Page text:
United Kingdom (Newtownards)
As our cities continue to grow, we need to get better at using our transport more efficiently. Yet to encourage more people to cycle, we need to improve cyclist safety. This requires good knowledge of cities to help the planning process. However, the sort of data we need to plan our cities is not readily available.
The deployment and maintenance of sensor infrastructure to collect data is expensive. Where sensors are used, our city planners often have to rely on static installations that don’t always give cities all the data they need.
Founded by commuter cyclist and software engineer Philip McAleese and his wife Irene, See.Sense ICON is the first bike light with road sense, crowdsourcing big data from cyclists. It distributes sensors around cities in a cost effective way with the help of cyclists – enabling us to map our cities in ways never done before.
The concept for See.Sense ICON was born while Philip was a busy executive in Singapore. Having taken up cycling to help improve his fitness, he was concerned for his safety and began looking for ways to improve his visibility to traffic. His solution was to integrate sensor technology, normally found in mobile phones into a bicycle light, to create an ‘intelligent’ light, aware of his environment, flashing brighter and faster in dangerous situations.
The intelligent and connected bicycle light is a platform for sensor data collection. It connects to an app, allowing the collection of accurate data in real time, as well as providing a convenient interface for the cyclist to control their light. Data is sent to the cloud, with the cyclists permission, where it is analysed so that we can produce visual maps of the data.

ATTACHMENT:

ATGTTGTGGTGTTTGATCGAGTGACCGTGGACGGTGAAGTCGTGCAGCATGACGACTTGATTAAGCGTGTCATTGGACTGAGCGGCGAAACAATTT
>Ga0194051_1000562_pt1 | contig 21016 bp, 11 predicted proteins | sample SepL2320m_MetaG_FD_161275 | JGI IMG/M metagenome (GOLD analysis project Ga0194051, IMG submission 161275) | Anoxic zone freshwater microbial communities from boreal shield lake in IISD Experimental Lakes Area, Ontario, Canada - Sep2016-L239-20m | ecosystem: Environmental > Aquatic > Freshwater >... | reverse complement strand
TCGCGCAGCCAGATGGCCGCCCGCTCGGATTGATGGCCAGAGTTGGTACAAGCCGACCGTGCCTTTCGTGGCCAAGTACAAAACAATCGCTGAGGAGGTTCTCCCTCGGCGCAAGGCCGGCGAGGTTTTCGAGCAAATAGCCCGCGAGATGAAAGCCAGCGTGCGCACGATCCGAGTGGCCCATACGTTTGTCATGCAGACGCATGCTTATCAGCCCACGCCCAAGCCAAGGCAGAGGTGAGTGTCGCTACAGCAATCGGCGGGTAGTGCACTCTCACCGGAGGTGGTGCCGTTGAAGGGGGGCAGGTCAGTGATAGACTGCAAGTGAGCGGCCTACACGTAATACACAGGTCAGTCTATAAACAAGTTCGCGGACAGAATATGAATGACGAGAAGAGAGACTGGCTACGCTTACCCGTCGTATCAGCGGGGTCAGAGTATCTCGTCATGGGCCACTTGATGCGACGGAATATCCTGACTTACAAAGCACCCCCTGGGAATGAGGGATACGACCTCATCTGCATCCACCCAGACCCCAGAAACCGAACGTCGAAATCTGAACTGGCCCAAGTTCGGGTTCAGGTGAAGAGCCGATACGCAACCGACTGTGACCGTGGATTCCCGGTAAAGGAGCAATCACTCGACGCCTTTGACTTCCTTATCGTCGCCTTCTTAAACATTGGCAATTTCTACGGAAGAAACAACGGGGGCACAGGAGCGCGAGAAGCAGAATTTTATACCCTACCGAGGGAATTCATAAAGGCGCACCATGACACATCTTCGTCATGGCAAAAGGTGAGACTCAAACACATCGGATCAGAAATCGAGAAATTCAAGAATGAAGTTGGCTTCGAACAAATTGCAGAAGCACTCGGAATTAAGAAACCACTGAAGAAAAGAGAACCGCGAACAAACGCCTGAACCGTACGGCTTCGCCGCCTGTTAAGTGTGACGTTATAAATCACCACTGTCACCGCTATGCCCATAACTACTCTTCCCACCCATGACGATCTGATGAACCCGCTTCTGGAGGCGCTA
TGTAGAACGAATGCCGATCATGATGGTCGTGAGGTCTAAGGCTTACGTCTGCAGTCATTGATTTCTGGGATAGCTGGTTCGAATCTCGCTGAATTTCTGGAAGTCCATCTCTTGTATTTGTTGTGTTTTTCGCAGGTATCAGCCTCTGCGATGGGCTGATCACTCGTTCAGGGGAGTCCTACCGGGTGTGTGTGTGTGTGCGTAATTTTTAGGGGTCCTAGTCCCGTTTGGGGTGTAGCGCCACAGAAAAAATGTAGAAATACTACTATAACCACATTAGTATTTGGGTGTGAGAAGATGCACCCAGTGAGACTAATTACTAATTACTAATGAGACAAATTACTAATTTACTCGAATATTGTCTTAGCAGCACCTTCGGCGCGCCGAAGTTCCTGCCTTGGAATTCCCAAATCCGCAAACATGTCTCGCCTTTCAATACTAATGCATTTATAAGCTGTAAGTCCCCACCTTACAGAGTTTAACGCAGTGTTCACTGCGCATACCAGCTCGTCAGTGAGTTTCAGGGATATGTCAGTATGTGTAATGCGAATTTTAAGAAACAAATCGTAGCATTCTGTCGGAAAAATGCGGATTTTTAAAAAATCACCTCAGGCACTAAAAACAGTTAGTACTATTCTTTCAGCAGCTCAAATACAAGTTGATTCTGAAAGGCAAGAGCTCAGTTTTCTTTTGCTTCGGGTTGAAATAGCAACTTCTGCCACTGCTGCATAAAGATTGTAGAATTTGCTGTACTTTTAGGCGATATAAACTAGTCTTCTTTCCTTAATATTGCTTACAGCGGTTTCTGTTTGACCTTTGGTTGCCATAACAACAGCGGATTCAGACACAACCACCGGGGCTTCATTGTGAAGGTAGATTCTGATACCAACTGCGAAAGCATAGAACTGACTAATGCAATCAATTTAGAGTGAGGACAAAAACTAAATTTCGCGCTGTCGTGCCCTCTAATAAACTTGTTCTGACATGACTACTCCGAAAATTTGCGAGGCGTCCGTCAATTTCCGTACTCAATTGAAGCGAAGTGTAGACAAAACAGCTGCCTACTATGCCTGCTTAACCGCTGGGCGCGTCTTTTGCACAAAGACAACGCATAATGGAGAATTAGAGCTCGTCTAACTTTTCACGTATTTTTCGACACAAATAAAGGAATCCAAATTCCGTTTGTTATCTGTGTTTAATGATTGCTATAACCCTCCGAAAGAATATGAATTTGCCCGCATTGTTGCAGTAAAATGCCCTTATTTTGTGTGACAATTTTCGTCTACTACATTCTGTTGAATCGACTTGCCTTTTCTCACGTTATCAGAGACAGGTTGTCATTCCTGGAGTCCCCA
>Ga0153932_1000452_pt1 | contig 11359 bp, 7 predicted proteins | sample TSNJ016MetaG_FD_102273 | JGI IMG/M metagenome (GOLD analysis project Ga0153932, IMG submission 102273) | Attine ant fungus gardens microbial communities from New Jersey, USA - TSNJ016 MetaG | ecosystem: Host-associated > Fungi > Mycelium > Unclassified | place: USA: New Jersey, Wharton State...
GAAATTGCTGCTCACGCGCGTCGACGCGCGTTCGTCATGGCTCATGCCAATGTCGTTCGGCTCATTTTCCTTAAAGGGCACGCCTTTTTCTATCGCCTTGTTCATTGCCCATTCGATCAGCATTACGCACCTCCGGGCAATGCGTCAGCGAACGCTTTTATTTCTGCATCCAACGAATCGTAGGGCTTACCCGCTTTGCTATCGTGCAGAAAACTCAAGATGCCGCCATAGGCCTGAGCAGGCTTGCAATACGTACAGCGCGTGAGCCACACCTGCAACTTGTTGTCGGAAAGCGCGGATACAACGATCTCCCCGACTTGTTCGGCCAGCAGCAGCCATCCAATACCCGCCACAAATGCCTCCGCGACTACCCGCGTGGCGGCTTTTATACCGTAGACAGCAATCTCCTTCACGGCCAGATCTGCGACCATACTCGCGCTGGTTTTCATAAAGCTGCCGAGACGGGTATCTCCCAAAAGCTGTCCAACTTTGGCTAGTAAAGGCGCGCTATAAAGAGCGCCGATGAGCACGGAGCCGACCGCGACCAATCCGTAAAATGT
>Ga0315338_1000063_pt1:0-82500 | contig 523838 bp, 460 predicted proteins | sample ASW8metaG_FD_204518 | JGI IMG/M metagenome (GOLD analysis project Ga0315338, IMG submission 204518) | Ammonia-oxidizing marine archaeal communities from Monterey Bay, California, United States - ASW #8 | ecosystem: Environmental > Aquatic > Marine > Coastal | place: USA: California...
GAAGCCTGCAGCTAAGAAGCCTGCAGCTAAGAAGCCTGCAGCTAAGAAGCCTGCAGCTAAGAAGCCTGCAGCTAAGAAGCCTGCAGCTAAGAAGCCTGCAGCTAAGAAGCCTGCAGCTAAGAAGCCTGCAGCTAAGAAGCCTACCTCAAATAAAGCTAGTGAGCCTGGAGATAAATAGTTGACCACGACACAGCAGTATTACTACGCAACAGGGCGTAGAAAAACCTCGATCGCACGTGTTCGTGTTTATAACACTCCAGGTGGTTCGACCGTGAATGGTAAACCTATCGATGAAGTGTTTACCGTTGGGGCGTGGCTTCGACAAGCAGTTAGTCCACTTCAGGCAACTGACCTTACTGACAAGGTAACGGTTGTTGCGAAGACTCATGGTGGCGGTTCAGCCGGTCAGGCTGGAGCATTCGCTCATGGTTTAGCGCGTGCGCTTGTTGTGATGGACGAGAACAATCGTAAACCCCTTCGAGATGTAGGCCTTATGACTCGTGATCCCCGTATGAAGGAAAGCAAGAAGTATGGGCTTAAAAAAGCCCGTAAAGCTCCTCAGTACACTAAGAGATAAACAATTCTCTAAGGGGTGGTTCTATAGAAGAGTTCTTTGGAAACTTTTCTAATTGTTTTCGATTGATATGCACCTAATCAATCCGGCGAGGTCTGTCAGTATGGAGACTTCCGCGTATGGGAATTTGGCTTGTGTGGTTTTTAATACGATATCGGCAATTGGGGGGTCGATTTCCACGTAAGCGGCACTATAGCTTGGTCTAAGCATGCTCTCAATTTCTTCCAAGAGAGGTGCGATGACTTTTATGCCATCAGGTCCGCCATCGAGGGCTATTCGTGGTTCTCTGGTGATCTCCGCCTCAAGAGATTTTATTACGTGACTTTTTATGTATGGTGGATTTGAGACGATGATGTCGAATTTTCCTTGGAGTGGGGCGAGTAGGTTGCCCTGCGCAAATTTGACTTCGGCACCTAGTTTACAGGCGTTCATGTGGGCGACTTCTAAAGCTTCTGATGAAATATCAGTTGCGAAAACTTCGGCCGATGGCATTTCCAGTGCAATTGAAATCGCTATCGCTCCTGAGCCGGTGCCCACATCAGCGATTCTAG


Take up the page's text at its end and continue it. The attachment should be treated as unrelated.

Cities are mapped in ways never before seen through heat maps, showing not just where the cyclists travelled, but also overlaying it with rich sensor data on a range of variables – such as road surface, air quality, accident and near miss identification, temperature, light levels and more.
There are benefits for the cyclist too. By profiling the cyclist, the telemetry of the bike and the environment around it, the light is given contextual awareness. It can flash brighter and faster with daylight visible level brightness in situations where a cyclist most needs to be seen, such as intersections, road junctions, roundabouts, being approached by car headlights at night, going under road tunnels when light levels drop.
The light has now evolved to become an award-winning cycling technology company using Internet of Things to solve some of the biggest challenges facing our cities today. Integrated with smartphones, the light creates a sensor network platform that enables cities to harvest crowdsourced data from cyclists.
Passionate about the benefits cycling can bring to people and communities, Irene is a regular cycle commuter and a recent club cyclist.
Philip and Irene McAleese, Co-founders